Democratic presidential candidate Hillary Clinton will have women included in her shortlist for a vice presidential pick.
Clinton’s campaign chairman, John Podesta, confirmed that, should the former secretary of state win the nomination, female politicians will be strongly considered for her general election ticket.
“We’ll start with a broad list and then begin to narrow it,” Podesta told the Boston Globe. “But there is no question there will be women on that list.”
Some Democrats have been doubtful that there would be a presidential ticket featuring two women, an unprecedented move that some fear could overstep the comfort zone of many voters.
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“Men will fight to retain their dominance,” said assemblymember Jo Anne Simon of New York. “They can’t handle one woman on the ticket; what makes you think they could handle two?”
Projecting who will become Clinton’s vice presidential pick would only be speculation this early in the 2016 presidential race, but several outlets have been happy to offer suggestions.
In a subsequent article, the Boston Globe speculated on which prominent female Democrats could be considered for a Clinton ticket.
On the top of the list is Democratic Sen. Elizabeth Warren of Massachusetts, a figurehead of the party’s progressive wing who would hold enormous appeal for the voters who have flocked to Clinton’s primary rival, Democratic Sen. Bernie Sanders of Vermont.
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Warren has made her mark in Congress with her strong opposition to Wall Street and she remains the only female Democratic senator who has yet to endorse the former secretary of state. This could strike her off the list of suitable second-in-commands for the Clinton camp.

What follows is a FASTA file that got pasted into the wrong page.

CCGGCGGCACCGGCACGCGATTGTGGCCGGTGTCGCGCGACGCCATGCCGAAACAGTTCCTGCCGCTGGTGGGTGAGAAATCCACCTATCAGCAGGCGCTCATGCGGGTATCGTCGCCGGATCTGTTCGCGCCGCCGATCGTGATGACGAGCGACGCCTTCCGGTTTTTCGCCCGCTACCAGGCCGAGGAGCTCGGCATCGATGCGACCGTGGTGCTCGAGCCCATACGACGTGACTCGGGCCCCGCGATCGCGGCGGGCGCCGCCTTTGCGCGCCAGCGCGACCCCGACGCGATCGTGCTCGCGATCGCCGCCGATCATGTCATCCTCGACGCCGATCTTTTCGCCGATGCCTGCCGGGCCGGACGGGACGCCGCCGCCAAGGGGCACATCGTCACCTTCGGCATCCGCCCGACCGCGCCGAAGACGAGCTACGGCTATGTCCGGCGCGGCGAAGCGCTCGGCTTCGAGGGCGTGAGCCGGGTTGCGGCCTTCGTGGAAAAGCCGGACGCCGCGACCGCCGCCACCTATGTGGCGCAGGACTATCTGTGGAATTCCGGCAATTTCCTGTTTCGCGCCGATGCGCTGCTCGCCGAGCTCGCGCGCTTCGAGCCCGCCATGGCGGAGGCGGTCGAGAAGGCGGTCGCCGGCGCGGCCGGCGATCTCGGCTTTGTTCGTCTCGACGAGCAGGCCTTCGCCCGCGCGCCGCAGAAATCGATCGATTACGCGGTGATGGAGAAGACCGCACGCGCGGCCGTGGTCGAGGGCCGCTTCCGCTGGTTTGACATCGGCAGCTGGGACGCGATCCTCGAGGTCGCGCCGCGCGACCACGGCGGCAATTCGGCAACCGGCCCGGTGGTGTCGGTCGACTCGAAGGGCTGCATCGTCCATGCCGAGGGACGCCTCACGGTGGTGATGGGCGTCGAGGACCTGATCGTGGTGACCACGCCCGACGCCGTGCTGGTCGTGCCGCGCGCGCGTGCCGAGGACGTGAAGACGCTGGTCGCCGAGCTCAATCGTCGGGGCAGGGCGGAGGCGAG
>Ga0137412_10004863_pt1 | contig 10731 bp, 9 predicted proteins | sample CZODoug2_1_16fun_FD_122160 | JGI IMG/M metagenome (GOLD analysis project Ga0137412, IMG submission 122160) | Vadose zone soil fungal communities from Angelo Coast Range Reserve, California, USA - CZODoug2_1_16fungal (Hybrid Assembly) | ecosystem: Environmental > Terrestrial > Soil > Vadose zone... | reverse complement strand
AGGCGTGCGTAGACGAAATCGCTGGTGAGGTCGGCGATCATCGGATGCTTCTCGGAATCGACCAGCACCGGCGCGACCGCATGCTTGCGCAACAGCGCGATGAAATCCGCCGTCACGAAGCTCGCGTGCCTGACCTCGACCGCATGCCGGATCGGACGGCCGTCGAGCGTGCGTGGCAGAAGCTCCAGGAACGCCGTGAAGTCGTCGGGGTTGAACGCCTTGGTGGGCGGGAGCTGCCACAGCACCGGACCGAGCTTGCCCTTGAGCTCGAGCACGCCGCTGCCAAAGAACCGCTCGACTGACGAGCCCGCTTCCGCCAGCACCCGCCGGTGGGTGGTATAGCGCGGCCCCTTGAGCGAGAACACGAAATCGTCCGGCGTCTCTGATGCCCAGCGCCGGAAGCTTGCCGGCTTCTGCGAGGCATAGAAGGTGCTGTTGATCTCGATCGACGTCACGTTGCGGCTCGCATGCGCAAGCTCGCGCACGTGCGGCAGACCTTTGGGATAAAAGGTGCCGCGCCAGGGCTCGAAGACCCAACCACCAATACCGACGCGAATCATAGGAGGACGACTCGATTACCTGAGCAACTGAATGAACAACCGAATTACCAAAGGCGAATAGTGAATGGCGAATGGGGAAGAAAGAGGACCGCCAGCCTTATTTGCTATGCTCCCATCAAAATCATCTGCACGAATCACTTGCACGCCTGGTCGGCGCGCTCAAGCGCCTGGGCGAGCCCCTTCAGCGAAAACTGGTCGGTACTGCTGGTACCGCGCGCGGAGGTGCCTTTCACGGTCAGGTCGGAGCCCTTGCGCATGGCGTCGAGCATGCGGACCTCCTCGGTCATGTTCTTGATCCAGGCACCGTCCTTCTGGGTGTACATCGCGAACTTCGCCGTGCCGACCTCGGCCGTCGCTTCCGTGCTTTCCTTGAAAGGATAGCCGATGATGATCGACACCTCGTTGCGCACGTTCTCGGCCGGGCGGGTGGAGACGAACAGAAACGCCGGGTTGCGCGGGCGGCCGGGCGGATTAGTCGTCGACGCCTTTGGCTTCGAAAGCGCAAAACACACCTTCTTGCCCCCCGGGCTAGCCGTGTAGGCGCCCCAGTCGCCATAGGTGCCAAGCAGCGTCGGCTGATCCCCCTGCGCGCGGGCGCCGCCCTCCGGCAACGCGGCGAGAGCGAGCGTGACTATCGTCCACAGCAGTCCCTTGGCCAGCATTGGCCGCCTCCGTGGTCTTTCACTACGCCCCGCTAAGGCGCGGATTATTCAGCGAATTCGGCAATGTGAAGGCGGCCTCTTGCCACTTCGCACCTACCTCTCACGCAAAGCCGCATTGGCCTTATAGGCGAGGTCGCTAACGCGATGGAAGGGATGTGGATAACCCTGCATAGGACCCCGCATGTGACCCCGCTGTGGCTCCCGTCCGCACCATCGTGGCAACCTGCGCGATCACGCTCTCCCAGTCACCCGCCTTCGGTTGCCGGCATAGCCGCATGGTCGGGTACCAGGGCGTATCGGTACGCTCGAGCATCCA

Other prominent Democrats listed are former Gov. Janet Napolitano of Arizona, Sen. Jeanne Shaheen of New Hampshire, Sen. Amy Klobuchar of Minnesota, and Sen. Patty Murray of Washington.
Senior fellow John Hudak of the Brookings Institute and analyst Geoffrey Skelley of the University of Virginia’s Center for Politics offered speculation of a potential Clinton running mate to ABC News.
The only woman they considered was Attorney General Kamala Harris of California, whom Hudak described as “obviously progressive, young, African American, and smart as hell.”
Hudak and Skelley also listed several male Democrats who have a reasonable chance of being tapped by the Clinton camp. Two are Obama appointees who are also Latino: Secretary Julian Castro of Housing and Urban Development and Secretary of Labor Tom Perez.
Others include Sen. Sherrod Brown of Ohio and former Gov. Deval Patrick of Massachusetts.
Bill Scher, a senior writer for progressive organization Campaign for America’s Future, devoted an entire piece in Politico Magazine touting Democratic Sen. Al Franken of Minnesota as an ideal running mate for Clinton.
Franken, a former "Saturday Night Live" writer and performer, joined Congress in 2008 and has surprised many by acquitting himself as a serious and busy politician. Scher pitched that Franken would appeal to the progressive wing of the Democratic party while also lending his famous wit to attack Clinton’s most likely general election rival, Republican presidential front-runner Donald Trump.
The list of possible vice presidents for Clinton is long and varied. Now it is confirmed that, even if the former secretary of state ultimately chooses a man for the job, female Democrats will have been considered.